This January they’ve shaken the academy up again by introducing a version of Barry’s Bootcamp which involves a really tough HIIT session in the dark with disco lights flashing and loud music thumping. Right now I hate it and there are sessions where I feel tempted to stomp out again but experience has taught me that it’s just how my body reacts when I push it in a new way. And growth only comes with that level of challenge. So I’ll grit my teeth and persevere.
I’m somebody who responds well to external accountability so the fact that I register for a class means I will always attend. We wear MyZone fitness trackers which require us to hit a certain number of points each month to improve our status. That in itself motivates me – and it also means I work even harder to compete with Mal to see who gets the most points out of each class. I’ve found that small but incremental things like this help me much more than any big goal of dropping a dress size.
If you struggle to find an exercise routine to stick to it’s worth understanding what will motivate you personally – this quiz on the Gretchen Rubin site is a really good place to start. Years ago it helped me to understand that I’m an upholder – if I commit to somebody or something else I’ll always keep my word, I’m hopeless at keeping any kind of promise to myself though which explains why home routines don’t work for me.
You don’t need me to tell you that exercise makes you feel better in so many ways. The sweet spot though is the point where it becomes a habit – when you no longer have to force yourself to go out and do it. And a lot of that is to do with small, achievable goals and consistency – that was the first of the learnings I’m taking from 2022.
Empty Nesting is an ever changing process
2022 was our first full year of empty nesting (although Mal will insist that the boys were at home more than they were away). I know quite a few of you are facing it in September and the main thing I’ll say is it really isn’t as bad as you think. Years ago my sister-in-law told me that you grow with your children and that by the time they leave, you’re ready. And although you probably don’t realise it yet, it’s true in so many ways.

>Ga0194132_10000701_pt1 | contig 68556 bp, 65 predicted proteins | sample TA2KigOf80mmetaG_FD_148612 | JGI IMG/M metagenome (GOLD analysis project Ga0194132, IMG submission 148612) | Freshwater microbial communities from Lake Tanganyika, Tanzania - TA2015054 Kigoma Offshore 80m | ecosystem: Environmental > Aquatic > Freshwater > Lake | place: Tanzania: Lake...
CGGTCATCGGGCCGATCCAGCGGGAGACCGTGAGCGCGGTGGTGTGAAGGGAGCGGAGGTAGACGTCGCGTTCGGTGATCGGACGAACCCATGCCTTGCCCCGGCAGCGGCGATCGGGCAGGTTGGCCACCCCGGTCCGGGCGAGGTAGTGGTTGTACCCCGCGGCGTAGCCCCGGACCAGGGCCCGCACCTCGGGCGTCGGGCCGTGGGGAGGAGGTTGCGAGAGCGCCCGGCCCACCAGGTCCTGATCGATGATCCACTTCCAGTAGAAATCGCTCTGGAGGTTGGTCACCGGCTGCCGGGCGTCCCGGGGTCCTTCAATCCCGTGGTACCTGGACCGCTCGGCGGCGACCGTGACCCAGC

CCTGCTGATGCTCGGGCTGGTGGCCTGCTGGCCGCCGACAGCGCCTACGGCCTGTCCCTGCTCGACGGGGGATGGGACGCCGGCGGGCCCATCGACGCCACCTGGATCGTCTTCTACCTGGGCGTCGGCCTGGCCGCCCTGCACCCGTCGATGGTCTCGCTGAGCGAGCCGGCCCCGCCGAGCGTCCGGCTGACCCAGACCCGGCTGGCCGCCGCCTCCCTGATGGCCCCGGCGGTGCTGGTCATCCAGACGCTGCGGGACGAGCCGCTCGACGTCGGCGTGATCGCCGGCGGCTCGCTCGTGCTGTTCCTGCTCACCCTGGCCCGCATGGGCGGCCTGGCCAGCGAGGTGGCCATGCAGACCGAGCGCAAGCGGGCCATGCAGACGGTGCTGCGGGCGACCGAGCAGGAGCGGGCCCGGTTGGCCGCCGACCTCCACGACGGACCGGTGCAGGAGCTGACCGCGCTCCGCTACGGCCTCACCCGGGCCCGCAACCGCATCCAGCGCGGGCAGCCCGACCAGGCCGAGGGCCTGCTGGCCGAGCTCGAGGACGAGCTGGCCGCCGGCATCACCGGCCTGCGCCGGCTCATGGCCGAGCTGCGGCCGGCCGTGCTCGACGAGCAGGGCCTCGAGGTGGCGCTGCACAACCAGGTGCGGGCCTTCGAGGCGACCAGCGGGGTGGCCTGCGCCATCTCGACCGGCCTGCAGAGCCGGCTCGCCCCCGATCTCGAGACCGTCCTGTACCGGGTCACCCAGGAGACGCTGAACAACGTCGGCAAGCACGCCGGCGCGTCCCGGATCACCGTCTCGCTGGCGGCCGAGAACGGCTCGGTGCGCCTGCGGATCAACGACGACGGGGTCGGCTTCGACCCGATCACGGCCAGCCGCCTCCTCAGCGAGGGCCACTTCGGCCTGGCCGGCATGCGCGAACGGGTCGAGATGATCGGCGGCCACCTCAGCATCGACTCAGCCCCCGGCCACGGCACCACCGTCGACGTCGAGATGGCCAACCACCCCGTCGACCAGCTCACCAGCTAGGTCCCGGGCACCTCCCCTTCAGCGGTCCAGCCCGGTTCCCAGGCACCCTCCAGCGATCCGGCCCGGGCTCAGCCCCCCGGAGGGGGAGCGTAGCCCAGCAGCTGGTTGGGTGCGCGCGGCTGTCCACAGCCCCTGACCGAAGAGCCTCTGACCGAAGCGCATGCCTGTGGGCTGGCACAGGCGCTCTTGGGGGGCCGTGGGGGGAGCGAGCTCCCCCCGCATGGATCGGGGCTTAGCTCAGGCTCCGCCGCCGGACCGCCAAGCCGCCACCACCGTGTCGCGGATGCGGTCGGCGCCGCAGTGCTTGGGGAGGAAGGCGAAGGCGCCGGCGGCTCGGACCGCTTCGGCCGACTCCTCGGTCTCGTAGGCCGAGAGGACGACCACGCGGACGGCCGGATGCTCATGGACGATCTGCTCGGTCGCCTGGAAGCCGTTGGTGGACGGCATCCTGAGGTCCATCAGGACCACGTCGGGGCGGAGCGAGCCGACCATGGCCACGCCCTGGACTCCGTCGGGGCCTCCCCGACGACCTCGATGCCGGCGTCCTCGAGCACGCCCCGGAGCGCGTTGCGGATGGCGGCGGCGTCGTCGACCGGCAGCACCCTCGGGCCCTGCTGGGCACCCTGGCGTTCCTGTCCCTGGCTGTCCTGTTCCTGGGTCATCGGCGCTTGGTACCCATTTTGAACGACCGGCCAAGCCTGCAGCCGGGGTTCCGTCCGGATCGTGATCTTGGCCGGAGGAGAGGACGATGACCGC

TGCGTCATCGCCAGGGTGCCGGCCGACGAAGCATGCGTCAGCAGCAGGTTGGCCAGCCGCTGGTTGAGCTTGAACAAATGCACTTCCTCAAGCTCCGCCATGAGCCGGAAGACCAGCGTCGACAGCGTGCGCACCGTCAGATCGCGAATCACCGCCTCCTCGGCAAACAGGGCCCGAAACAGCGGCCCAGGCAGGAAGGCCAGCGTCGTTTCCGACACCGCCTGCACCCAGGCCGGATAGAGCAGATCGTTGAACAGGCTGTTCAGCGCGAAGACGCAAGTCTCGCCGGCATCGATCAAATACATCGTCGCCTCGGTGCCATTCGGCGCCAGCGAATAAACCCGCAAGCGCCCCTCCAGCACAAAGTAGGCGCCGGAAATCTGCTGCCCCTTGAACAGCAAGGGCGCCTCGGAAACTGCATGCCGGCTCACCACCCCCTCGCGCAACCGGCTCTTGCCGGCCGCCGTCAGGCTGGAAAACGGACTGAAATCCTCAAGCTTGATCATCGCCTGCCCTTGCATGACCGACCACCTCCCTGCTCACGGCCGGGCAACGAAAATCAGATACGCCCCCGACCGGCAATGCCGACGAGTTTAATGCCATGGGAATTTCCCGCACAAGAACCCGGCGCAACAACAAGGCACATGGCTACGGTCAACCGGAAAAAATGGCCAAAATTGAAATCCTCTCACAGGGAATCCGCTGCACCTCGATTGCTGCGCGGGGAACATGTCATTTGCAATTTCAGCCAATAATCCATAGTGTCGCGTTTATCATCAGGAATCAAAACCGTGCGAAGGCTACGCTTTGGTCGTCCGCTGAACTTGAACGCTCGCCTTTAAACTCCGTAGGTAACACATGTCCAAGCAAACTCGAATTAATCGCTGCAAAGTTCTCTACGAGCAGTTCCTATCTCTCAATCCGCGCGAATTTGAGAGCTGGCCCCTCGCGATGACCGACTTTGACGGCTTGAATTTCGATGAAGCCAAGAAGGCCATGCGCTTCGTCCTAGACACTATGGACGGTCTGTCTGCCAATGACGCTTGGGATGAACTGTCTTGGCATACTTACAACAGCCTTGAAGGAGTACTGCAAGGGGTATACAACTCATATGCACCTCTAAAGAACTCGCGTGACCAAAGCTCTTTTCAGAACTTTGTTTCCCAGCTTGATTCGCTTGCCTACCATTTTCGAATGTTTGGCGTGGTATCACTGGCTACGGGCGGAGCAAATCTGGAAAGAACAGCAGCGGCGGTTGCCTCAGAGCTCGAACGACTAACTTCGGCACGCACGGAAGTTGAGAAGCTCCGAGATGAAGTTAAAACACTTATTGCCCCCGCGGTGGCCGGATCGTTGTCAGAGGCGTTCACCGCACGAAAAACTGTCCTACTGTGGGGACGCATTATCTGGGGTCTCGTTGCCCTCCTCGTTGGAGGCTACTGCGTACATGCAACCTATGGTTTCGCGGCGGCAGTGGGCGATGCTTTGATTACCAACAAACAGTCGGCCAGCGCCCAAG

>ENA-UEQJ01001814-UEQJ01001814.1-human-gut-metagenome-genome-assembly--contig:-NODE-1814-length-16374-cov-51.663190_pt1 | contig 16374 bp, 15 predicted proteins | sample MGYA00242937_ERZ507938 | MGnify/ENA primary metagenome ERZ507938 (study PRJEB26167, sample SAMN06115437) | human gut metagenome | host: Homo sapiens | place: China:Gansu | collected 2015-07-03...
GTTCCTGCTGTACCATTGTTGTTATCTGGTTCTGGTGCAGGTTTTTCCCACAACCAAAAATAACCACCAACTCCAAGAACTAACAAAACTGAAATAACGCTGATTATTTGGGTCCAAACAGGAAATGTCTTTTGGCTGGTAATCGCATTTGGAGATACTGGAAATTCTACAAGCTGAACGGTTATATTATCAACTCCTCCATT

For us, the first few months were filled with feelings of heady romance as we had time to really get to know each other again. There’s something magical about the ability to go where you want when you want to without having to consider anyone else. You don’t have to plan weekly menus because everything can be so much more spontaneous – and if you just end up having beans on toast nobody grumbles. Your weekends are yours with no taxi service requirements and you can have uninterrupted conversations at any time of day.
The difficult part is when they come home, not because it isn’t wonderful to see them – it absolutely is. It’s because you slot instantly back into comfortable family life. I find I start to worry about them again too. When they’re away I don’t because I don’t know what they’re doing on an hourly basis. However when they’re at home, I fret about the small things such as them getting home if they’re out with friends and the big things such as their life plans. I’ve been having really strange dreams this week because I know they’re leaving this weekend. I keep waking up with my heart thumping because in my dreams they’re little again and helpless and for one reason or another I haven’t been able to rescue them.